4. What questions/concerns did Sen. Grassley have about President Obama’s decision?
5. A presidential executive order is a directive issued to federal agencies, department heads, or other federal employees by the President under his statutory or constitutional powers. Do you support President Obama’s use of executive order to allow people from Haiti to “jump the line”? Is this the right thing to do for Haiti because the people suffered a devastating earthquake in 2010 and so many live in such poverty? What about the Haitians who aren’t lucky enough to have family members in the U.S.? How do you think immigrants from other countries who are also on a long wait-list feel about this? Explain your answers.
6. What do you think would happen if there were no quotas on the number of immigrants who were permitted to come to the U.S.? Would this benefit, harm or have no effect on Americans? Explain your answer.
7. President Obama had promised to use executive action to remake federal immigration policies by the end of the summer. NBC reported in September that the President would postpone any action until after the midterm elections in November “acquiescing to Democrats’ fears that such a move would damage their prospects for maintaining control of the U.S. Senate.” Ask a parent:
a) Do you support President Obama’s use of executive action to change immigration laws? Explain your answer.
b) Do you support President Obama’s postponing his use of executive action to change immigration laws until after the November elections? Explain your answer.
U.S. Immigration Quota Laws
Emergency Immigration Act
Passed in 1921, the Emergency Immigration Act was the first law in the U.S. to place a quota on the number of immigrants who could be admitted to the United States. The law limited the number of immigrants based on their country of origin, restricting entry and U.S. citizenship from any single country to 3 percent of the number of immigrants from that country currently living in the United States, as based on information gathered in the 1910 census. This came to a total of more than 350,000 immigrants, most of whom were from Northern and Western Europe.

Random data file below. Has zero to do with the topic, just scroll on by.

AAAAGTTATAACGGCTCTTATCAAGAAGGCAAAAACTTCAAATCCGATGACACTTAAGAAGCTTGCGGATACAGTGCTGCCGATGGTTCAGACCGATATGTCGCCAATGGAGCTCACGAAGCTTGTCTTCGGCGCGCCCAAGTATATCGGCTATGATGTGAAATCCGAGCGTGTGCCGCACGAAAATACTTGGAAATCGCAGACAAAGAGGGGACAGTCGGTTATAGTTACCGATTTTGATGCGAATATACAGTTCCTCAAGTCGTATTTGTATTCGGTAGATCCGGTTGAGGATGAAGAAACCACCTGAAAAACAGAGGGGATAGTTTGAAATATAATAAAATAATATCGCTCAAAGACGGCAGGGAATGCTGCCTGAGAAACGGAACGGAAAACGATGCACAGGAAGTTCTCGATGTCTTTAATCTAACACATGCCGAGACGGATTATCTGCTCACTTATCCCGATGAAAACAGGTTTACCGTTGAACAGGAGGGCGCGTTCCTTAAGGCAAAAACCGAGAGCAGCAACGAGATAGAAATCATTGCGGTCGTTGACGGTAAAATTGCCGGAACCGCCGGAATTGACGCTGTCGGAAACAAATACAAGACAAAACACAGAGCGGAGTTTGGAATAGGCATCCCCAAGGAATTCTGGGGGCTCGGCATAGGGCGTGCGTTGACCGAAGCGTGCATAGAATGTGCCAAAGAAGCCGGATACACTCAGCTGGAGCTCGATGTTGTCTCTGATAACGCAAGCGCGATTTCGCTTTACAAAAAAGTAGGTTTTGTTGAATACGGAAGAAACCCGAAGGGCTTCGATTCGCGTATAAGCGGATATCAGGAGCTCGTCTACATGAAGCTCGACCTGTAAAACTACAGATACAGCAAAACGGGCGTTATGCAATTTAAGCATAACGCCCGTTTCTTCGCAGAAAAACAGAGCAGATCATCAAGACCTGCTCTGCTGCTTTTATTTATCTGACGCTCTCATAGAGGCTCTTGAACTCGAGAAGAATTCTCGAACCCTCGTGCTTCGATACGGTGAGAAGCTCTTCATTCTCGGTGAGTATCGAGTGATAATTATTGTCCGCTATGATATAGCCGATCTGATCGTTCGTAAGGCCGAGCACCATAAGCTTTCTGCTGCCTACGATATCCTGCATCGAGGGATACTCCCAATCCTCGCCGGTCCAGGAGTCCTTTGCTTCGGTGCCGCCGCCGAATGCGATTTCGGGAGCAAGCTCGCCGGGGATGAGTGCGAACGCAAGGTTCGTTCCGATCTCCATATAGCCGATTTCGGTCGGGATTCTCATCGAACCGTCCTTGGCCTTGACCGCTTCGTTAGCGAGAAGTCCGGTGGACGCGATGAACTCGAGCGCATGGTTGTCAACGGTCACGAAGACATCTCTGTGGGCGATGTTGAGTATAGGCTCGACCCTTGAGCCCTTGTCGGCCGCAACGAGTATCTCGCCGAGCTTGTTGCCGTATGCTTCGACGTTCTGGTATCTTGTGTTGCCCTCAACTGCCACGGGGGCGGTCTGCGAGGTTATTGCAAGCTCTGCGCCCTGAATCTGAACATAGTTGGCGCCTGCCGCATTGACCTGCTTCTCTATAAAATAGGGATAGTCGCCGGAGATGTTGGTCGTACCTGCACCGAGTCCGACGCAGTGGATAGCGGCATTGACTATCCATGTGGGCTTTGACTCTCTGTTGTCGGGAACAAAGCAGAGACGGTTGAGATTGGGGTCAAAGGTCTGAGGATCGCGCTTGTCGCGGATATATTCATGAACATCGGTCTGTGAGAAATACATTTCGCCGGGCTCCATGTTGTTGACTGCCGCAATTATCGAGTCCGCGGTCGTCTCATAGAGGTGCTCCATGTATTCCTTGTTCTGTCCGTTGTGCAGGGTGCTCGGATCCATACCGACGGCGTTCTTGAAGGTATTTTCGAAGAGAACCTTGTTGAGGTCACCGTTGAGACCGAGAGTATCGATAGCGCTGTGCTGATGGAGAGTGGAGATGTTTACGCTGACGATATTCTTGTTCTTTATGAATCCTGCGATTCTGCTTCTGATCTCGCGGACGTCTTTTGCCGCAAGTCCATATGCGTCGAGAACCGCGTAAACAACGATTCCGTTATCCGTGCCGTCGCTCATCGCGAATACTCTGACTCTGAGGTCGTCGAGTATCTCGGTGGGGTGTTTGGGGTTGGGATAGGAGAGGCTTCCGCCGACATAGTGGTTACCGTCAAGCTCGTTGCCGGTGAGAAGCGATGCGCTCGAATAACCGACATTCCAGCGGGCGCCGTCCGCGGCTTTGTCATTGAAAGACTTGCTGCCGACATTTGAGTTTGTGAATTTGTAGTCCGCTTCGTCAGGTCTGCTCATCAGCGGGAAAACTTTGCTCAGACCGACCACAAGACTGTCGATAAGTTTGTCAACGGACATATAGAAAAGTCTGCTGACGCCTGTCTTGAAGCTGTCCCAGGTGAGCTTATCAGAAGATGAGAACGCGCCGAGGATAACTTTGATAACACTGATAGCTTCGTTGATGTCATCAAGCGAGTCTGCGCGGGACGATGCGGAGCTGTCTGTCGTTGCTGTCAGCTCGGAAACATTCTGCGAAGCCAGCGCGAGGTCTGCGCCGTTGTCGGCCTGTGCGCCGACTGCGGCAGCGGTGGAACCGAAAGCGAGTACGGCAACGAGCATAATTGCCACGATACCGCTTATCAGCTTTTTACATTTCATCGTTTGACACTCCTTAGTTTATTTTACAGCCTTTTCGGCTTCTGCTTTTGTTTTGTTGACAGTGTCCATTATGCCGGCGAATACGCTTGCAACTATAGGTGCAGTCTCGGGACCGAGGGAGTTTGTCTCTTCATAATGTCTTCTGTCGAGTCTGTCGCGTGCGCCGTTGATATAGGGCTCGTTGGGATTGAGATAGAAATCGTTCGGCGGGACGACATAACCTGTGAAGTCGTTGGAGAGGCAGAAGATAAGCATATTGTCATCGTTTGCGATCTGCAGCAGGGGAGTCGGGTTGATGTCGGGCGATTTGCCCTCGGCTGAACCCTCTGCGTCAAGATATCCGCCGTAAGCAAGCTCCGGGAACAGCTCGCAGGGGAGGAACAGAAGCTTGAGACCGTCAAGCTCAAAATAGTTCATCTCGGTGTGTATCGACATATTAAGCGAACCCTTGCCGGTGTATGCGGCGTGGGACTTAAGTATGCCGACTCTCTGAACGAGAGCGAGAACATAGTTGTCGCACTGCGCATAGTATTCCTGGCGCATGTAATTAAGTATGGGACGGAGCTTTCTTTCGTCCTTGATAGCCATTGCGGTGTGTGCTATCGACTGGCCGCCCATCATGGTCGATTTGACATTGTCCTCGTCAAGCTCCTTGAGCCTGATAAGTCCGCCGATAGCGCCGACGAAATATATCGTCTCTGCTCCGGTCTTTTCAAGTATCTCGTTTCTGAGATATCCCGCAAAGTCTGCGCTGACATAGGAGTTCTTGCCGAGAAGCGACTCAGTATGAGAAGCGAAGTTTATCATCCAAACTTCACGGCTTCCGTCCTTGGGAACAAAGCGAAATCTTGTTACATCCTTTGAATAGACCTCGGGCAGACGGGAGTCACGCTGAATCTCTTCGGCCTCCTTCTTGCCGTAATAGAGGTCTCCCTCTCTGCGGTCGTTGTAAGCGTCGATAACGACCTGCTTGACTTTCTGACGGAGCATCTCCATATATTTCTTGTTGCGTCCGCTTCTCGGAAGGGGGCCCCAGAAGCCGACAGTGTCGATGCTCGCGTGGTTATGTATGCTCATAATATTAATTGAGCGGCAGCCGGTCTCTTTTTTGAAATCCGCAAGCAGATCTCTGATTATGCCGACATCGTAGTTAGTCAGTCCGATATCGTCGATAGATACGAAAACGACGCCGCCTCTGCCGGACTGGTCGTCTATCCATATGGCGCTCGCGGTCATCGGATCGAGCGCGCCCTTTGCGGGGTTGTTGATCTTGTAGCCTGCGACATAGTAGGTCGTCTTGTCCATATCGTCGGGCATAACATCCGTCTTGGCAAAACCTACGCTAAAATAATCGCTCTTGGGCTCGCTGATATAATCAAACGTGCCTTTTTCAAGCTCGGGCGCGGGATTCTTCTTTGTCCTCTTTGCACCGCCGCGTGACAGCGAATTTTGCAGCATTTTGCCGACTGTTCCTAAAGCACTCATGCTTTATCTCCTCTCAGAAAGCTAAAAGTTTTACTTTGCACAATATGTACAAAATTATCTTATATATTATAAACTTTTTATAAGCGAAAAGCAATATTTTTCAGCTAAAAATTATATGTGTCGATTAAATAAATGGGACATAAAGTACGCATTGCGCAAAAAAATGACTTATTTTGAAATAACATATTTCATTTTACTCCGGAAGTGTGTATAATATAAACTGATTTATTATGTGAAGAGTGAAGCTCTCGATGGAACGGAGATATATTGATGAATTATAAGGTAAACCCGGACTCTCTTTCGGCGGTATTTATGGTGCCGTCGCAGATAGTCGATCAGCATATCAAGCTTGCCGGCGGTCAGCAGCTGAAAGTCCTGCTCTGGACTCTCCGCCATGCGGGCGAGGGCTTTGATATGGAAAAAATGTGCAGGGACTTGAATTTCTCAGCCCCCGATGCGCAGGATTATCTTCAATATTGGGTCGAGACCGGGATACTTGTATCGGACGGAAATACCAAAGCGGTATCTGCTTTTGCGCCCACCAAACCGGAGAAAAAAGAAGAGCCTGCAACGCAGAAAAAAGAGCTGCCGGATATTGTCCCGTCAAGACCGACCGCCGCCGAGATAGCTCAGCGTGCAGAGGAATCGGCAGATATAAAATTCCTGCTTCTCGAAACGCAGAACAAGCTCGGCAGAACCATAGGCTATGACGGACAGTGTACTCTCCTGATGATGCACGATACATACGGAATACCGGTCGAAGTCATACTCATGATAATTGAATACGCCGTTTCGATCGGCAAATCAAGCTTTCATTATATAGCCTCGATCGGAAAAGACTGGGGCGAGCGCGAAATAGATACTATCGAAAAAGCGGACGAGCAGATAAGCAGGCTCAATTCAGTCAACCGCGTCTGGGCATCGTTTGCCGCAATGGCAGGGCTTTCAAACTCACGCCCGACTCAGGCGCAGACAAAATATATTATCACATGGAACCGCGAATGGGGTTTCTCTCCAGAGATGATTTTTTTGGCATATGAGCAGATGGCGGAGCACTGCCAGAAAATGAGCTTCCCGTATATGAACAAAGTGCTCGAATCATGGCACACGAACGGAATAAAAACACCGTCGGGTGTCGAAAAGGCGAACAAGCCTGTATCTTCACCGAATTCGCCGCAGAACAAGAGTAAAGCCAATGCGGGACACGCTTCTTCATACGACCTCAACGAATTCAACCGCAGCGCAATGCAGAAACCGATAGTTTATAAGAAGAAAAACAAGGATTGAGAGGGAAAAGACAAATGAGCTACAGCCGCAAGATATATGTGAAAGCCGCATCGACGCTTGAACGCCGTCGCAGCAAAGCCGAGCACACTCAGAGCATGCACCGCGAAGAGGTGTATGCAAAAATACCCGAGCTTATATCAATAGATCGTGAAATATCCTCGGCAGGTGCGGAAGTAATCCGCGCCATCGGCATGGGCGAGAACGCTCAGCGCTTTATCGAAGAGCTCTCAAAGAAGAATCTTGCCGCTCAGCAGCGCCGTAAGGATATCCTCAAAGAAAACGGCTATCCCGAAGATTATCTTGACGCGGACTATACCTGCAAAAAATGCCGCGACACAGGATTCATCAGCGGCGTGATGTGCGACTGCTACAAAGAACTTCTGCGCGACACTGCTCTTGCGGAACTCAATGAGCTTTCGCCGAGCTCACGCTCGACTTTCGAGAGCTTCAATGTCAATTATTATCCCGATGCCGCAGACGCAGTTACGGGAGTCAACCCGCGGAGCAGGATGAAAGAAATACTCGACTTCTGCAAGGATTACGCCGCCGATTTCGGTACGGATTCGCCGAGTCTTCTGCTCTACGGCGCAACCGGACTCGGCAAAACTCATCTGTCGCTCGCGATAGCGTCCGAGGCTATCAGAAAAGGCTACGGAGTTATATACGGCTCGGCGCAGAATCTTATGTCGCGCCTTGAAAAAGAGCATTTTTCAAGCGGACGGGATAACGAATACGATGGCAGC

Asian Restriction Acts
Between 1917 and 1924, a series of laws were passed, effectively restricting immigration to all people of Asian origin except for Japanese. These laws were constructed based around country of origin, geographical region of origin and ethnic ancestry. This was preceded by a number of acts in the 1880s and 1890s barring immigration to Chinese, which came about as a reaction to influx of Chinese immigrants in the mid-19th century. These were the first laws in the United States in which an immigration quota was effectively based upon race.
Passed in 1924, this act reduced the 3 percent quota specified in 1921 to 2 percent and shifted the metric of proportion away from the count undertaken in the 1910 census to the one undertaken in the 1890 census. The effect of this was to effectively reduce admission to immigrants from Southern and Eastern Europe, whose numbers had increased dramatically between 1890 and 1910.
Passed in 1952, this act retained the national-origin system of immigration established in 1924 but made it illegal to bar immigrants on the basis of race. It also removed discrimination by gender and made it easier for professionals to immigrate, as well. The law, which continued to allow a disproportionate number of immigrants from Northern and Western Europe to immigrate, passed over a veto by President Harry Truman.
Current Laws Involving Quotas
The Immigration Act of 1965 did away with the country-of-origin immigration quota system. However, there are still quotas in place for various types of immigrant visas. Each year, only 226,000 immigrants can receive family-based visas; 140,000 can receive employment-based green cards; 55,000 can receive green cards in a lottery; and 90,000 can enter as refugees. (from ehow .com)